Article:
|Ex parte Garland
100 U.S. 1
[ Field ]
[ Miller ]
Ex parte Garland
Mr. Justice FIELD delivered the opinion of the court.
On the second of July, 1862, Congress passed an act prescribing an oath to be taken by every person elected or appointed to any office of honor or profit under the government of the United States, either in the civil, military, or naval departments of the public service, except the President, before entering upon the duties of his office, and before being entitled to its salary, or other emoluments. On the 24th of January, 1865, Congress, by a supplementary act, extended its provisions so as to embrace attorneys and counselors of the courts of the United States. This latter act provides that, after its passage, no person shall be admitted as an attorney and counselor to the bar of the Supreme Court, and, after the fourth of March, 1865, to the bar of any Circuit or District Court of the United States, or of the Court of Claims, or be allowed to appear and be heard by virtue of any previous admission, or any special power of attorney, [p375] unless he shall have first taken and subscribed the oath prescribed by the act of July 2d, 1862. It also provides that the oath shall be preserved among the files of the court, and if any person take it falsely, he shall be guilty of perjury and, upon conviction, shall be subject to the pains and penalties of that offence.
At the December Term, 1860, the petitioner was admitted as an attorney and counselor of this court, and took and subscribed the oath then required. By the second rule, as it then existed, it was only requisite to the admission of attorneys and counselors of this court that they should have been such officers for the three previous years in the highest courts of the States to which they respectively belonged, and that their private and professional character should appear to be fair.
In March, 1865, this rule was changed by the addition of a clause requiring the administration of the oath in conformity with the act of Congress.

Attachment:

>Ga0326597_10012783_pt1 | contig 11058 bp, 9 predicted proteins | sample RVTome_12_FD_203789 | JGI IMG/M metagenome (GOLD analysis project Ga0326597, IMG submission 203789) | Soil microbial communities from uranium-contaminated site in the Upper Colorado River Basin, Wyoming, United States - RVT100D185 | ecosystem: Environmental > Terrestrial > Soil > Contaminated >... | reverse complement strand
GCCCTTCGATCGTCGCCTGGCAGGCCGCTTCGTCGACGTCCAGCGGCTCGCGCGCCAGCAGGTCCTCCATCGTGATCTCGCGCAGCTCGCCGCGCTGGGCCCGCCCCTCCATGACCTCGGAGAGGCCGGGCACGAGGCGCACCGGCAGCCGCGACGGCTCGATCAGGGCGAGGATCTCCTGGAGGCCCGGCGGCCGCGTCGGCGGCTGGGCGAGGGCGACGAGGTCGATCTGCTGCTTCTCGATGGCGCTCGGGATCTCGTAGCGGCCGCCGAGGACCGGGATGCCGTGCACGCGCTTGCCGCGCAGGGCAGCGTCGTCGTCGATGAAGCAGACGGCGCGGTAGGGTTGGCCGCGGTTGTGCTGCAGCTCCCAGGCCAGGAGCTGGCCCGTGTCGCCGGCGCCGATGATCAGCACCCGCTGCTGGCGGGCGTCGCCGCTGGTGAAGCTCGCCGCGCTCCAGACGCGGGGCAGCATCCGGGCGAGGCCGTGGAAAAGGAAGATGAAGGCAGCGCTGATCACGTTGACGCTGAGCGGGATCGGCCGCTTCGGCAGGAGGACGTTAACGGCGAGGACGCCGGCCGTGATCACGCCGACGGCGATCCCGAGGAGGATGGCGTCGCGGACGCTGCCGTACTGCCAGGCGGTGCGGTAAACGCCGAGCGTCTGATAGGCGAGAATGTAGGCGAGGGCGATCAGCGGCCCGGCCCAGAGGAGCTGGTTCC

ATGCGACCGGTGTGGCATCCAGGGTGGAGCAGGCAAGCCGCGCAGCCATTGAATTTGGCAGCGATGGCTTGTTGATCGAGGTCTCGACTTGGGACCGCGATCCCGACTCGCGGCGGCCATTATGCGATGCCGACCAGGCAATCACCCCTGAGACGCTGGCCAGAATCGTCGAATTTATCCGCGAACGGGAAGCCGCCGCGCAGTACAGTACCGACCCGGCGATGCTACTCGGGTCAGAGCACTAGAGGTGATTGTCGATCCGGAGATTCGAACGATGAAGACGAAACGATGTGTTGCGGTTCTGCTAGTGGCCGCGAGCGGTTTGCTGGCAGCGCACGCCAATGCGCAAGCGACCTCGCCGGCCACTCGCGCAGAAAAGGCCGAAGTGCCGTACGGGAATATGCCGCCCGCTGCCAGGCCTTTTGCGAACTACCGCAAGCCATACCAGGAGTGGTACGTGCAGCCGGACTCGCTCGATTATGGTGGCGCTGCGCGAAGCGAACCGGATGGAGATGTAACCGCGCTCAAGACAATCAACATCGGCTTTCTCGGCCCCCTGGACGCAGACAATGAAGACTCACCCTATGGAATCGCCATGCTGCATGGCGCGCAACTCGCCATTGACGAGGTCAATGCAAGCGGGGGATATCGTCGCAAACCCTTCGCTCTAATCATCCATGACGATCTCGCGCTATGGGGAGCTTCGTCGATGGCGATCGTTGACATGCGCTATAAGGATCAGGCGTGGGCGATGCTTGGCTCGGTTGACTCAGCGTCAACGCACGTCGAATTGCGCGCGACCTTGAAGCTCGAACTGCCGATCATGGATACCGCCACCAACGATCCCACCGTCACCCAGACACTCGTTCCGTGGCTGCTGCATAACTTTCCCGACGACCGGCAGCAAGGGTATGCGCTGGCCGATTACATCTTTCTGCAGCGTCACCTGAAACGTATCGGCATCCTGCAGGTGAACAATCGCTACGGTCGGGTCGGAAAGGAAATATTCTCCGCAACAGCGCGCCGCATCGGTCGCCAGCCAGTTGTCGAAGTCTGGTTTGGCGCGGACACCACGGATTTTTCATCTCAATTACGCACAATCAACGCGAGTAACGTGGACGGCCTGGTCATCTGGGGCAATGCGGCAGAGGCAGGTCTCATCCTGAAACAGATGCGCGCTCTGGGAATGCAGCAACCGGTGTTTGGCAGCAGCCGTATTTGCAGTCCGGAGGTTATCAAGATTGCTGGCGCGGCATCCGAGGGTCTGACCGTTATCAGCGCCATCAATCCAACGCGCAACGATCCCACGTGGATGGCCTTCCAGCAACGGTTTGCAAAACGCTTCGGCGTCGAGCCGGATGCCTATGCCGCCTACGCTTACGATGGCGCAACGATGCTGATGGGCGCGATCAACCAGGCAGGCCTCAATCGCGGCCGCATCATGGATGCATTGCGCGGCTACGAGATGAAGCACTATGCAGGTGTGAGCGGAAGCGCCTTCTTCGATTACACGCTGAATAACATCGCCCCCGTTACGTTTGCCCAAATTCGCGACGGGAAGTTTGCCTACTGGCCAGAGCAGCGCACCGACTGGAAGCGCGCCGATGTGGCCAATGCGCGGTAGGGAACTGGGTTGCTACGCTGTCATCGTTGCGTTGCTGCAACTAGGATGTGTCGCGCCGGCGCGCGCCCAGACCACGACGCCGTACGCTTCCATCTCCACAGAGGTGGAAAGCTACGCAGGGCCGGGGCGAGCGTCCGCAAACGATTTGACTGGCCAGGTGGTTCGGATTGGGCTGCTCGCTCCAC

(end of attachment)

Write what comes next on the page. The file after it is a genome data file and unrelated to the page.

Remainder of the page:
In May, 1861, the State of Arkansas, of which the petitioner was a citizen, passed an ordinance of secession which purported to withdraw the State from the Union, and afterwards, in the same year, by another ordinance, attached herself to the so-called Confederate States, and by act of the congress of that confederacy was received as one of its members.
The petitioner followed the State, and was one of her representatives -- first in the lower house and afterwards in the senate of the congress of that confederacy, and was a member of the senate at the time of the surrender of the Confederate forces to the armies of the United States.
In July, 1865, he received from the President of the United States a full pardon for all offences committed by his participation, direct or implied, in the Rebellion. He now produces his pardon, and asks permission to continue to practise as an attorney and counselor of the court without taking the oath required by the act of January 24th, 1865, and the rule of the court, which he is unable to take by reason of the offices he held under the Confederate government. [p376] He rests his application principally upon two grounds:
1st. That the act of January 24th, 1865, so far as it affects his status in the court, is unconstitutional and void, and,
2d. That, if the act be constitutional, he is released from compliance with its provisions by the pardon of the President.
The oath prescribed by the act is as follows:
1st. That the deponent has never voluntarily borne arms against the United States since he has been a citizen thereof;
2d. That he has not voluntarily given aid, countenance, counsel, or encouragement to persons engaged in armed hostility thereto;
3d. That he has never sought, accepted, or attempted to exercise the functions of any office whatsoever, under any authority, or pretended authority, in hostility to the United States;